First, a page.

Value versus waste. They may sound easy to distinguish, but if you have ever planned a garage sale with your spouse, then you understand that the distinction may not be simple.
Although some forms of waste are easy to recognize in organizations—people sitting around doing nothing, products ruined by damage or spoilage, scrapped parts, and so on—other forms of waste are not so obvious. They are silent killers of value that simply consume resources, absorb our mental energies, and block the flow of real value. These types of waste, which we’ll discuss below, are found not only in poorly managed, inefficient organizations; they have infected, to a greater or lesser extent, the activities of every organization.
But American industry is discovering that a fundamental key to competitiveness is distinguishing real customer value from waste. In fact, researchers have even coined a term—”lean”—to refer to the idea of reducing waste and making value flow. And what’s true for successful businesses is true for successful churches as well: “lean” churches are more effective at achieving their ministry goals than are other churches. How so? Let’s look first at what “lean” is all about and then demonstrate its potential for maximum ministry.
Mission Arlington (www.missionarlington.org): Begun in 1986 by veteran missionary Tillie Burgin, their goal from the outset has been to make spiritual life and family available to the vast numbers of apartment dwellers who do not easily fit more conventional churches. Now, on any given Sunday, 3,700 people meet in some 250 small gatherings, mostly in apartments in and around Arlington, Texas. For the people of Mission Arlington, these are gatherings of their church, their spiritual family.
Over the years the church has developed an impressive array of services for people in its reach, from medical and dental care and counseling, to help with food, clothing and furniture. A simple request can lead to wide range of help becoming available. These services are seen supporting the core task of welcoming people into a true spiritual family. Mission Arlington is widely studied, and similar efforts are underway in other American cities.
Duncan Compassion Center: When the Northside and Westside churches in Duncan, Oklahoma merged to form the Chisholm Trail Church, the former Northside facility was left vacant and was seemingly useless. However, God launched a new ministry by using this old facility and some Christian physicians who had been involved in medical missions in Nicaragua. Dr. Kent King, who had been a leader in the Nicaragua mission, observed: “when we came back (to Oklahoma), we realized how great the need was here. We saw a lot of poverty in Nicaragua, but looking around Duncan, we saw a lot of poverty here as well. I am still so amazed at how God opened this door for us.”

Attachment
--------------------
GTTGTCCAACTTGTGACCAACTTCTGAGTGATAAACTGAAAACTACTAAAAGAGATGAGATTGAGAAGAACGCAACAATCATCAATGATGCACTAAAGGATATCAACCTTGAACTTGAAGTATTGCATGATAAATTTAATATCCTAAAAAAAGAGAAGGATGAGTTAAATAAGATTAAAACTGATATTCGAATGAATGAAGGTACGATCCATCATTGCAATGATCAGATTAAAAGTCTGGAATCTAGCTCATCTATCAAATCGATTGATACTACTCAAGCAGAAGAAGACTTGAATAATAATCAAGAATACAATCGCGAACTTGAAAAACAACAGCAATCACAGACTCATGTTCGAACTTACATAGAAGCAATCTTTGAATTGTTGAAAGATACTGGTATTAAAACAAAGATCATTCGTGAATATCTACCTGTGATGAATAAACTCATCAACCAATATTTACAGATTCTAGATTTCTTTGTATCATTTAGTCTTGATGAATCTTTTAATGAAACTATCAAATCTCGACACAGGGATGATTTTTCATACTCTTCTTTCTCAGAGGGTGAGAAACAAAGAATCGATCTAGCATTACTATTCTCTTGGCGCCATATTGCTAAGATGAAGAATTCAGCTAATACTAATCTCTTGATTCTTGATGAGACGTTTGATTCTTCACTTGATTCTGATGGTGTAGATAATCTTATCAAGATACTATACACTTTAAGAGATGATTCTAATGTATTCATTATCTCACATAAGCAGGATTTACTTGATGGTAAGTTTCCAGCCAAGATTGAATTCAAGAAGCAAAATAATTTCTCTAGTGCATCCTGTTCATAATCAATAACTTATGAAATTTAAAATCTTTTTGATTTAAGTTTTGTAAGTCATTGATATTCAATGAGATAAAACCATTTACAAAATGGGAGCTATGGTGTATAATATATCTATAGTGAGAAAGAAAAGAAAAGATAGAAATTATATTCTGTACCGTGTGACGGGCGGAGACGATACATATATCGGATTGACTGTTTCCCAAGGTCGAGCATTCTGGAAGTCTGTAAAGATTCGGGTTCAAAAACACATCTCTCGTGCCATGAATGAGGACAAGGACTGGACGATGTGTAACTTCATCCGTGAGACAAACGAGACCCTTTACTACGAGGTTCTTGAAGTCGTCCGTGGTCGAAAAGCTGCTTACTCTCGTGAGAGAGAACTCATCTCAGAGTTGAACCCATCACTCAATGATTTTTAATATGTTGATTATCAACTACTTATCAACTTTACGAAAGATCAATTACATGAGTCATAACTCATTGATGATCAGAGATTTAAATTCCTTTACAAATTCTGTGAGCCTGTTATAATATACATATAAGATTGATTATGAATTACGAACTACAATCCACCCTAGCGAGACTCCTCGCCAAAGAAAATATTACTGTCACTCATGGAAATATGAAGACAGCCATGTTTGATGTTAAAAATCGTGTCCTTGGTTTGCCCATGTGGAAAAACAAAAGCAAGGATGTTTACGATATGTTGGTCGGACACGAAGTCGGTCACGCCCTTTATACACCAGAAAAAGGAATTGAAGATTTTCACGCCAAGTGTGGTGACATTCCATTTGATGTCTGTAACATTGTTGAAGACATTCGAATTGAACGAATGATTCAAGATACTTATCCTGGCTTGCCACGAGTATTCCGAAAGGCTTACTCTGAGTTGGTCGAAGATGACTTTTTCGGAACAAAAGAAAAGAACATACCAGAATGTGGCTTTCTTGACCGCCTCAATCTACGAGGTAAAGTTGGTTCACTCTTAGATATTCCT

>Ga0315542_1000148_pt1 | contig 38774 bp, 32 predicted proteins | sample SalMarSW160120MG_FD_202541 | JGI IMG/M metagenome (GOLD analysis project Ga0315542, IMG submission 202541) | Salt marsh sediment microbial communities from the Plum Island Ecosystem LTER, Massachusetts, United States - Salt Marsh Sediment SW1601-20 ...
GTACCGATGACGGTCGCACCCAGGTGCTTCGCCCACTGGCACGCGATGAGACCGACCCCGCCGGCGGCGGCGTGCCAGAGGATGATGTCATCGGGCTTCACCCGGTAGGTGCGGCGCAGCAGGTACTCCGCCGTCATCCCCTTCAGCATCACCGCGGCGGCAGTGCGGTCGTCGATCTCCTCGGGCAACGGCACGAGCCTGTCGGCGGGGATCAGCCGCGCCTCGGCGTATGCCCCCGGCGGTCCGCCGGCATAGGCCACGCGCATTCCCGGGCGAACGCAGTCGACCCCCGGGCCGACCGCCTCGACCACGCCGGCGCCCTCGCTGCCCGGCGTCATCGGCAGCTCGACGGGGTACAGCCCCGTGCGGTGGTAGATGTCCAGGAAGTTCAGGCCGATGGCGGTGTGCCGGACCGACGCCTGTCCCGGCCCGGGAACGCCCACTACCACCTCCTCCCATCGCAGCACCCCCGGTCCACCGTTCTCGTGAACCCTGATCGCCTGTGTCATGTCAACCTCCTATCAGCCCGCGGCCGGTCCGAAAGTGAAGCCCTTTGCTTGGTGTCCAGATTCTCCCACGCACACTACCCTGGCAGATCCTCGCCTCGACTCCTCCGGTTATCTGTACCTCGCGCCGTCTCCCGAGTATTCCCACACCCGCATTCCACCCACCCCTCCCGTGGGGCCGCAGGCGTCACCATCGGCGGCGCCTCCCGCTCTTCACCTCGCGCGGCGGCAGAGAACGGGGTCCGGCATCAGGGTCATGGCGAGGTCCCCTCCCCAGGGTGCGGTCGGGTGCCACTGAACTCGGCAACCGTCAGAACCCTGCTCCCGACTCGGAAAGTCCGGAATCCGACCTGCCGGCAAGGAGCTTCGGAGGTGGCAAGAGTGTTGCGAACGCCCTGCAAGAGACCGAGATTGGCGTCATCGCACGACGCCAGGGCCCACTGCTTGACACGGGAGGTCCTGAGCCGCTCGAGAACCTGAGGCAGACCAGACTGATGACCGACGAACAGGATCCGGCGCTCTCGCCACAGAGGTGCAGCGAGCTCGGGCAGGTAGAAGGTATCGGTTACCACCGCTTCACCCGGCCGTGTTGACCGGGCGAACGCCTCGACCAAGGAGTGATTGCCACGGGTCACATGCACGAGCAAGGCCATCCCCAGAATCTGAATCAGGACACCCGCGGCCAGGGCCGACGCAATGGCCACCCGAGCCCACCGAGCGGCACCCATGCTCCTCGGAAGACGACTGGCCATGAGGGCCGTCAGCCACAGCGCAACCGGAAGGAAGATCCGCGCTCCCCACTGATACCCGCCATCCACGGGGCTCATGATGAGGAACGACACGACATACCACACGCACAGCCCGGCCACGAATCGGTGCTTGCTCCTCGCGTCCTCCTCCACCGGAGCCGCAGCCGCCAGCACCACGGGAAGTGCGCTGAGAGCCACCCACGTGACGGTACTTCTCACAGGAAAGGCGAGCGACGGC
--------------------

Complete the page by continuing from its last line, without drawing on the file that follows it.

The former worship facility was renovated, and the physicians opened a multifaceted “Compassion,” providing healthcare exams, a pharmacy, a food pantry, a clothes closet, optometry, and legal counsel to the needy. All services, including medications, are provided free to local people who lack adequate private or government health insurance. Through this Center, the gospel message is being lived-out daily and it’s reaching people who would have never heard it otherwise. (Summarized from “Missions from the Third World Come Home” by Joy McMillan, The Christian Chronicle, January, 2004).
Awakening Chapels (www.cmaresources.org): In the past five years, Awakening Chapels has planted more than 300 “organic” churches—house churches—with the number now doubling each year. These churches focus on simple, reproducible structures and target unreached “pockets of people,” mostly in America’s southwest. Founding leader Neil Cole explains:
Simple and reproducible also defines Cole’s approach to training new believers and leaders. In his book, Raising Leaders for the Harvest, he outlines principles that are now being taught across the country in an intensive training event, The Organic Church Planter’s Greenhouse.